The answer to that question is easy. The “kids” I grew up with are no longer my playmates. They have become my family, and that family got together this weekend to celebrate another year of our lives. Above Bob Marshall, Carole Higgins Morton and Billy Damron journeyed to West Point to paint the town green and white one more time.
From sandbox to our sixties, the years all fall away when we are together. From left Ann Edwards Gatlin (one of the birthday girls), Susie Long Marshall, (an honorary member of the Class of ‘65), Olivia Catledge Portera and Norma Clark Atkins were among the playmates who were part of the celebration yesterday which lasted from 3 p.m. to 2:30 a.m. That was the latest I’ve been up in years.
Bob and Susie put away anything that could be broken by our rowdies, and welcomed us into their home. Pictured with Bob (2nd shot below) are Betty Lynn Weber Cameron (another birthday girl) and Phil Dickerson. Phil is one of my favorite people in the entire world, and he hasn’t changed one iota since the days we played hide and seek in my back yard. When I told him he was the cutest guy I know, he looked at me deadly serious and said “I was going for tall, dark and handsome.”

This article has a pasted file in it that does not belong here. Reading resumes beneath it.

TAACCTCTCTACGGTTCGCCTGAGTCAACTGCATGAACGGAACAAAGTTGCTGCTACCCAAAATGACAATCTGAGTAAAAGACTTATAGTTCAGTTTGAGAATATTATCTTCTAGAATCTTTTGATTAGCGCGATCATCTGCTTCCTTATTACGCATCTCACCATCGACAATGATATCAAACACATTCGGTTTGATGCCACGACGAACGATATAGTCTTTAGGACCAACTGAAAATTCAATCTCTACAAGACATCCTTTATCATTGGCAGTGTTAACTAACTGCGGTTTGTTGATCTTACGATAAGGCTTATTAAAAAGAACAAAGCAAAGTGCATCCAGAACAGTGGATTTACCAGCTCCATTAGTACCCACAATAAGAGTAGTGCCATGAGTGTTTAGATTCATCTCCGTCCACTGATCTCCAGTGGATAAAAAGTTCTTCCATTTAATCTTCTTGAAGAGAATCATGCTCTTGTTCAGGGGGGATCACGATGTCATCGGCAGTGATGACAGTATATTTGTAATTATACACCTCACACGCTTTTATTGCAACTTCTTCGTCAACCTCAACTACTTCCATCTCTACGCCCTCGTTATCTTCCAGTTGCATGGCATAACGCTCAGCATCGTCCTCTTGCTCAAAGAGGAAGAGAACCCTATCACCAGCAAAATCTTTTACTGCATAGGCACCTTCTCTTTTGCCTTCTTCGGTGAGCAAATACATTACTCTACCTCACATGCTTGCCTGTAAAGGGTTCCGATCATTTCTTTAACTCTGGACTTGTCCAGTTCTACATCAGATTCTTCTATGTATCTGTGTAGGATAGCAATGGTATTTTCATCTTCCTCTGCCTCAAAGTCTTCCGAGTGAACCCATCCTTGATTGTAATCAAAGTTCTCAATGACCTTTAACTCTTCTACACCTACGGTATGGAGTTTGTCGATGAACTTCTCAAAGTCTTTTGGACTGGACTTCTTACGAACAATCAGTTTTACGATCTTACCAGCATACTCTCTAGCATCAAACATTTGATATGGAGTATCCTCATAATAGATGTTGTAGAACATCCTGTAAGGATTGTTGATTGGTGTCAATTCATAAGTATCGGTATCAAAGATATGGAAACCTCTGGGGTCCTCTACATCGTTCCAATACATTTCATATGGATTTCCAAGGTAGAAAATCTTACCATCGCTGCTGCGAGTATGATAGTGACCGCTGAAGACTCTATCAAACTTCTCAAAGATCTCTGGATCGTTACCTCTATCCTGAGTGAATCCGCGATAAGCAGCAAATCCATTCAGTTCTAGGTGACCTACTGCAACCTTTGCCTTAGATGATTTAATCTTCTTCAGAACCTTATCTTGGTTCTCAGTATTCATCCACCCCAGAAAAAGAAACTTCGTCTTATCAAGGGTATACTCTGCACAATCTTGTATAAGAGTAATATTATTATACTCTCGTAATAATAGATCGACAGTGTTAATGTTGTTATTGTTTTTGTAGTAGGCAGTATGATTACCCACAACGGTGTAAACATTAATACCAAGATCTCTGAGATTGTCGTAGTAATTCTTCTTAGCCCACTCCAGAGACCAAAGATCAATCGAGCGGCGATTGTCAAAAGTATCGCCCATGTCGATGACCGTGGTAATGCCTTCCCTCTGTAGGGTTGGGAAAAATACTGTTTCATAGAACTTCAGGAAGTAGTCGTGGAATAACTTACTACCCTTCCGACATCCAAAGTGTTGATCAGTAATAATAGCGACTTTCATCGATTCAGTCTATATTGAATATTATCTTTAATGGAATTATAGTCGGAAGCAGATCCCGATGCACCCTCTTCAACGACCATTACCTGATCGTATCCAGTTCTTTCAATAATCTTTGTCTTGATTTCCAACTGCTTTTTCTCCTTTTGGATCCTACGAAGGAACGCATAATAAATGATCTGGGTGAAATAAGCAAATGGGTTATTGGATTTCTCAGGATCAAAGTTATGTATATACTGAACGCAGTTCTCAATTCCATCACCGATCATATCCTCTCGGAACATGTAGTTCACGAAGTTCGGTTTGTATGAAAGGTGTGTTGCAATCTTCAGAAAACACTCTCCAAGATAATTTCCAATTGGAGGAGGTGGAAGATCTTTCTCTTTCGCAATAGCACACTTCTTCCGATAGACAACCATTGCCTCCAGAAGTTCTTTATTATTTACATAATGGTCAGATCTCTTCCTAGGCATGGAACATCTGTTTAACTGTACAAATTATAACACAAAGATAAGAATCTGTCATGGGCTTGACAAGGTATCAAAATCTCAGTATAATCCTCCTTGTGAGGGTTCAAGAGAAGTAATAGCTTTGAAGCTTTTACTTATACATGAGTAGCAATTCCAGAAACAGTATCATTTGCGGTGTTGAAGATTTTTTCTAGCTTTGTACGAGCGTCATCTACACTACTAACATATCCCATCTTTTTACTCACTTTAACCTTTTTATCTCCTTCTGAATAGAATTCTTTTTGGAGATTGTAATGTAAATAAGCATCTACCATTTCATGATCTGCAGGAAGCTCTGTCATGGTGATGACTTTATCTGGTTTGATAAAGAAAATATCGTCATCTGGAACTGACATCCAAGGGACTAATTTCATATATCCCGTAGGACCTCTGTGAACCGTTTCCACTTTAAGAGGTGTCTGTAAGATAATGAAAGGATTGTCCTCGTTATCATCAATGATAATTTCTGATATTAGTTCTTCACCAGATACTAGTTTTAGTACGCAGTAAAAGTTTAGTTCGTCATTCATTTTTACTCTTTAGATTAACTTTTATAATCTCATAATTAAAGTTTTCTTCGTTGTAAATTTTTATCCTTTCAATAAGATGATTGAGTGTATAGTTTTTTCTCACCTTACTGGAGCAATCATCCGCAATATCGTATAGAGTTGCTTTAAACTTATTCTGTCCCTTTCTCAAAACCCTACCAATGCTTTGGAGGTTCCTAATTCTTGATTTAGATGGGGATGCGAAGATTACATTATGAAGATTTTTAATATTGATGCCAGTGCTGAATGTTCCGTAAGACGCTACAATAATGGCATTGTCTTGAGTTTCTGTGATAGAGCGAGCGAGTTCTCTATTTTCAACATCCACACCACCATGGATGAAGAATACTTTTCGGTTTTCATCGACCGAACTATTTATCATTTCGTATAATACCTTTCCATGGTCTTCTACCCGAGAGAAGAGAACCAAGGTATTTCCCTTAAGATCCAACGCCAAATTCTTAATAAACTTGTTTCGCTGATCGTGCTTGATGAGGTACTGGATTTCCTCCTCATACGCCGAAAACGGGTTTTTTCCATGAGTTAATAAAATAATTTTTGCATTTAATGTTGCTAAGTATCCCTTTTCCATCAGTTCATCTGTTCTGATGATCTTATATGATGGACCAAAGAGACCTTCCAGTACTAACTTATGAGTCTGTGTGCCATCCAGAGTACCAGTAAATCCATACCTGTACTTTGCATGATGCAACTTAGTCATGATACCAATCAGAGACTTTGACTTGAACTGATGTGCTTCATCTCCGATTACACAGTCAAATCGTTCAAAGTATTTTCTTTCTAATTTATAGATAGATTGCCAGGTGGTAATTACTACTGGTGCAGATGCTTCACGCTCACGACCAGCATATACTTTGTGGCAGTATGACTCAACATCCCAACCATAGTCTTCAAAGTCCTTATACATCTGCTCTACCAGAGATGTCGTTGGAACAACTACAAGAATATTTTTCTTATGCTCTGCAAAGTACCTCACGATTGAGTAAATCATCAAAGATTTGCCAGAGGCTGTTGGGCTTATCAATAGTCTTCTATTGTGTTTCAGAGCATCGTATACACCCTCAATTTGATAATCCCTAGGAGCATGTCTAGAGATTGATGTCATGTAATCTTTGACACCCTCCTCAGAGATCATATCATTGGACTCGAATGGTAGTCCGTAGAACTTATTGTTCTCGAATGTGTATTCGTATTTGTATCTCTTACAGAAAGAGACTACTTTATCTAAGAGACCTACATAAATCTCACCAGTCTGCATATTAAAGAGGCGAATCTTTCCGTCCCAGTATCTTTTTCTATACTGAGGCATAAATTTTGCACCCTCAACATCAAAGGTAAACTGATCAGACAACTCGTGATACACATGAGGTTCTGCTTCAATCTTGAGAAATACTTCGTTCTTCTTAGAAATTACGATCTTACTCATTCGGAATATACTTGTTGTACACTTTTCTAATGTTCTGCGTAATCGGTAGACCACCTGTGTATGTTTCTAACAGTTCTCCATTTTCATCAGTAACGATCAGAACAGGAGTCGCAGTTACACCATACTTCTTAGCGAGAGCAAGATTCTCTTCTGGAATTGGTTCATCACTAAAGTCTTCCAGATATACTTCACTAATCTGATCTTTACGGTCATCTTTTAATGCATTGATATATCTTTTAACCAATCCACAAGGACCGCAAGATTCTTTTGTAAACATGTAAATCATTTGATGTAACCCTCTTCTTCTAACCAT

Below, Mack Portera, Class of 64, was among the honarary members of our tightly knit class. He married into the “family”.
Tinker Lautar and Jimmy Henley told some tall tales as usual. Tinker drove his new Porsche to town and I parked my 2001 truck as far away from it as possible. If I play my cards right maybe he’ll let me drive it one day after the newness wears off.
I don’t know where Al Sage and Ronnie Christian were hiding. We must have been out back star gazing and discussing the vicissitudes of life. I also managed to miss Barbara and Tommy Bryan who came in late. Ruthie Stafford Weathers, who threw the “after the party” party was stewing around making sure everyone had the time of their lives. For those who missed the reunion, not to worry, we’ll probably be doing it again next month.
I’m the luckiest girl alive to have been a part of the Class of ‘65. I don’t even mind turning 67 as long as I have my “family” to pick me up when I fall down in the sandbox of life.